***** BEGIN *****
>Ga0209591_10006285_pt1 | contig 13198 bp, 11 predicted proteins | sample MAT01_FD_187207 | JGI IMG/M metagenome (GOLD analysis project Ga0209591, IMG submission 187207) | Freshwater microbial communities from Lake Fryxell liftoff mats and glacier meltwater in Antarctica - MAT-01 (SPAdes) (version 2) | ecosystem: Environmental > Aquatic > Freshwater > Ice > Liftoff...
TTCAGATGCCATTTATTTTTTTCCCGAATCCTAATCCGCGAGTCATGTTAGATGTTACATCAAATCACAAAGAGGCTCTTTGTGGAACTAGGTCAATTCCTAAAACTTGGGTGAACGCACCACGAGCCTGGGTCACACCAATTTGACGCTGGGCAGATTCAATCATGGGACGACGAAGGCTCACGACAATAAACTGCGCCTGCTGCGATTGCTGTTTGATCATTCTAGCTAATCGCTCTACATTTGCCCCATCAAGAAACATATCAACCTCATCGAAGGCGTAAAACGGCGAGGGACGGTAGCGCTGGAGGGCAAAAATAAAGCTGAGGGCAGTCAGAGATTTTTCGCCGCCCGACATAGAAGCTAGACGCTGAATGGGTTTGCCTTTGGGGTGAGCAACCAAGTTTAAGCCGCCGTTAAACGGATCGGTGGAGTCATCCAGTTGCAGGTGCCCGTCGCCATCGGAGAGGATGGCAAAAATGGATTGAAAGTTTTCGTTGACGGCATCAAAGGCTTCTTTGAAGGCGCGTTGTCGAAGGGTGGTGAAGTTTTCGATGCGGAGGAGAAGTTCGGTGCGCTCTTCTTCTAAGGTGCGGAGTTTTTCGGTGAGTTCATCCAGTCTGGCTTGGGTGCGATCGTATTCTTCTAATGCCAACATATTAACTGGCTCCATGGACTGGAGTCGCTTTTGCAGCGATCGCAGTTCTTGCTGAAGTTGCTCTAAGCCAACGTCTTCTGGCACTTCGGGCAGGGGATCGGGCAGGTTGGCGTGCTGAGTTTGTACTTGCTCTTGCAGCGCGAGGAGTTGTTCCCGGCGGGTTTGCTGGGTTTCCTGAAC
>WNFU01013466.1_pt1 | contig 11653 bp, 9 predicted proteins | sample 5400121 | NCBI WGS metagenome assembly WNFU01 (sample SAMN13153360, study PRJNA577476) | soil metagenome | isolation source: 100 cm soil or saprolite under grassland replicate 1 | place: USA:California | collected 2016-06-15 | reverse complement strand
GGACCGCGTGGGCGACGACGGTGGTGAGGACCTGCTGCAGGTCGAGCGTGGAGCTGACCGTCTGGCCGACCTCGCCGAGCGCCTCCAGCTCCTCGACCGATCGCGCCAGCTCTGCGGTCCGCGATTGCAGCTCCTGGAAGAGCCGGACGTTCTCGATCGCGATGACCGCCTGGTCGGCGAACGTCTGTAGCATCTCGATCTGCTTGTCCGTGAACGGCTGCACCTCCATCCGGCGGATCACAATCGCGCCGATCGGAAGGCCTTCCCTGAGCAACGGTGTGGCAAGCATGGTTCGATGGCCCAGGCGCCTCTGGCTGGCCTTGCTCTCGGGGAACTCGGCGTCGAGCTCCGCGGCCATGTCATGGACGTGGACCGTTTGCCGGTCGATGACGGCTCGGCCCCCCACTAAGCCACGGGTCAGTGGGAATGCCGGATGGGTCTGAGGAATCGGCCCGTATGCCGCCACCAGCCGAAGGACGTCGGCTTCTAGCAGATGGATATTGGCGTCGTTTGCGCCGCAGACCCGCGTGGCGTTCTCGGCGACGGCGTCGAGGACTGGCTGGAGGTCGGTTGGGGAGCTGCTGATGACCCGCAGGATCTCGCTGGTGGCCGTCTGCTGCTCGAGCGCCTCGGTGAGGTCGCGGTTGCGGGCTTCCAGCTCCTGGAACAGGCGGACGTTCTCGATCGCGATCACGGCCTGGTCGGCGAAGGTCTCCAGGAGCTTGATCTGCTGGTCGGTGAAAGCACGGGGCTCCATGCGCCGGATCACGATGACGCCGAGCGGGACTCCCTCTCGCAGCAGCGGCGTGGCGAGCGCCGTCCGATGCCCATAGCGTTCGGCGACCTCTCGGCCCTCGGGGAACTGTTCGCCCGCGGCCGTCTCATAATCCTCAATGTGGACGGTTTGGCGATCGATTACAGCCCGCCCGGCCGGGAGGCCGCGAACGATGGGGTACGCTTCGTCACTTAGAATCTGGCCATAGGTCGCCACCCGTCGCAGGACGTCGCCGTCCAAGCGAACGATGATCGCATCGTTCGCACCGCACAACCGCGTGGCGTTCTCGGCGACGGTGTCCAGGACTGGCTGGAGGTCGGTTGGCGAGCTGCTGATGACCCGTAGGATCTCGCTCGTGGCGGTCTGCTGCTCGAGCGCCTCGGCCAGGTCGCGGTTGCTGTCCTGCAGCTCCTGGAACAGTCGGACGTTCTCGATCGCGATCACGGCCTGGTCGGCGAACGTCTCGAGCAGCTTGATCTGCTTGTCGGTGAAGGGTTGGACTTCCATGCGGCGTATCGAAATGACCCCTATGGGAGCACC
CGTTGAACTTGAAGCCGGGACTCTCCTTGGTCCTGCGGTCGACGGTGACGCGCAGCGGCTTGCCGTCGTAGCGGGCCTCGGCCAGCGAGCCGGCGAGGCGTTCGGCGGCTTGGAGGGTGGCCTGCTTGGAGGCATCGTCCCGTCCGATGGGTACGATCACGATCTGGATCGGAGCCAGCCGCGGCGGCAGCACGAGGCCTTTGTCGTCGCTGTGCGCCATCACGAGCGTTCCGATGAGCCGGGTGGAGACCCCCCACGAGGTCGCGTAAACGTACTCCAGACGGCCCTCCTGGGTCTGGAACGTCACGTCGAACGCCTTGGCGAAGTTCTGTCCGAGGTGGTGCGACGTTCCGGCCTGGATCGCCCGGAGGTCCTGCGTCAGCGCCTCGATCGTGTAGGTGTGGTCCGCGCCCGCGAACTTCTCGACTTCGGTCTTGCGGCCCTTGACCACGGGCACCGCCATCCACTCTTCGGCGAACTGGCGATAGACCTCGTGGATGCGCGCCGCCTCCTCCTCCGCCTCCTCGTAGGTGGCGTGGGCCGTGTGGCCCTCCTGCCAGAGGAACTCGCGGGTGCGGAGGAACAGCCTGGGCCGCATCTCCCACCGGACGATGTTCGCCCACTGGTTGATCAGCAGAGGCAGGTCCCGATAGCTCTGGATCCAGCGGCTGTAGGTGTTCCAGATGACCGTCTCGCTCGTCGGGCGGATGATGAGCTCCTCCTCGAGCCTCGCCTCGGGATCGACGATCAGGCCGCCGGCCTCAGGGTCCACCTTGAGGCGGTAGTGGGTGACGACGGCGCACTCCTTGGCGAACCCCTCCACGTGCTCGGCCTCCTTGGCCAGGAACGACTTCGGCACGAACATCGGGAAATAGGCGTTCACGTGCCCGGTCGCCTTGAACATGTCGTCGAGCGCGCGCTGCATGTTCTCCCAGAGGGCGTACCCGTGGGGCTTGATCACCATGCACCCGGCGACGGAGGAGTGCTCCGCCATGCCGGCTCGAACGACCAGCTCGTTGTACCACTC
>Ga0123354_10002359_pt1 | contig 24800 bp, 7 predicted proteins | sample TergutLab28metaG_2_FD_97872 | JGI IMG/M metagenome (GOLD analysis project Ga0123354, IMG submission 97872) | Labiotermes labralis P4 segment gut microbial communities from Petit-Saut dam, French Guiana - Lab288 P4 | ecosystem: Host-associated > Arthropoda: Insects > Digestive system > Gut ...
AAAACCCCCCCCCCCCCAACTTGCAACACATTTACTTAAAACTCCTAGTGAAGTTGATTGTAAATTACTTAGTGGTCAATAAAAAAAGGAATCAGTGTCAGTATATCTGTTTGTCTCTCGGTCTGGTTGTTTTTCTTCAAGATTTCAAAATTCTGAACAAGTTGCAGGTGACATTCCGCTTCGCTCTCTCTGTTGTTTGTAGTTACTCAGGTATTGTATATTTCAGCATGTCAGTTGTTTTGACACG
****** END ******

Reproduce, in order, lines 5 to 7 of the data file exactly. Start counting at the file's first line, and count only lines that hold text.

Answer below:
CGTTGAACTTGAAGCCGGGACTCTCCTTGGTCCTGCGGTCGACGGTGACGCGCAGCGGCTTGCCGTCGTAGCGGGCCTCGGCCAGCGAGCCGGCGAGGCGTTCGGCGGCTTGGAGGGTGGCCTGCTTGGAGGCATCGTCCCGTCCGATGGGTACGATCACGATCTGGATCGGAGCCAGCCGCGGCGGCAGCACGAGGCCTTTGTCGTCGCTGTGCGCCATCACGAGCGTTCCGATGAGCCGGGTGGAGACCCCCCACGAGGTCGCGTAAACGTACTCCAGACGGCCCTCCTGGGTCTGGAACGTCACGTCGAACGCCTTGGCGAAGTTCTGTCCGAGGTGGTGCGACGTTCCGGCCTGGATCGCCCGGAGGTCCTGCGTCAGCGCCTCGATCGTGTAGGTGTGGTCCGCGCCCGCGAACTTCTCGACTTCGGTCTTGCGGCCCTTGACCACGGGCACCGCCATCCACTCTTCGGCGAACTGGCGATAGACCTCGTGGATGCGCGCCGCCTCCTCCTCCGCCTCCTCGTAGGTGGCGTGGGCCGTGTGGCCCTCCTGCCAGAGGAACTCGCGGGTGCGGAGGAACAGCCTGGGCCGCATCTCCCACCGGACGATGTTCGCCCACTGGTTGATCAGCAGAGGCAGGTCCCGATAGCTCTGGATCCAGCGGCTGTAGGTGTTCCAGATGACCGTCTCGCTCGTCGGGCGGATGATGAGCTCCTCCTCGAGCCTCGCCTCGGGATCGACGATCAGGCCGCCGGCCTCAGGGTCCACCTTGAGGCGGTAGTGGGTGACGACGGCGCACTCCTTGGCGAACCCCTCCACGTGCTCGGCCTCCTTGGCCAGGAACGACTTCGGCACGAACATCGGGAAATAGGCGTTCACGTGCCCGGTCGCCTTGAACATGTCGTCGAGCGCGCGCTGCATGTTCTCCCAGAGGGCGTACCCGTGGGGCTTGATCACCATGCACCCGGCGACGGAGGAGTGCTCCGCCATGCCGGCTCGAACGACCAGCTCGTTGTACCACTC
>Ga0123354_10002359_pt1 | contig 24800 bp, 7 predicted proteins | sample TergutLab28metaG_2_FD_97872 | JGI IMG/M metagenome (GOLD analysis project Ga0123354, IMG submission 97872) | Labiotermes labralis P4 segment gut microbial communities from Petit-Saut dam, French Guiana - Lab288 P4 | ecosystem: Host-associated > Arthropoda: Insects > Digestive system > Gut ...
AAAACCCCCCCCCCCCCAACTTGCAACACATTTACTTAAAACTCCTAGTGAAGTTGATTGTAAATTACTTAGTGGTCAATAAAAAAAGGAATCAGTGTCAGTATATCTGTTTGTCTCTCGGTCTGGTTGTTTTTCTTCAAGATTTCAAAATTCTGAACAAGTTGCAGGTGACATTCCGCTTCGCTCTCTCTGTTGTTTGTAGTTACTCAGGTATTGTATATTTCAGCATGTCAGTTGTTTTGACACG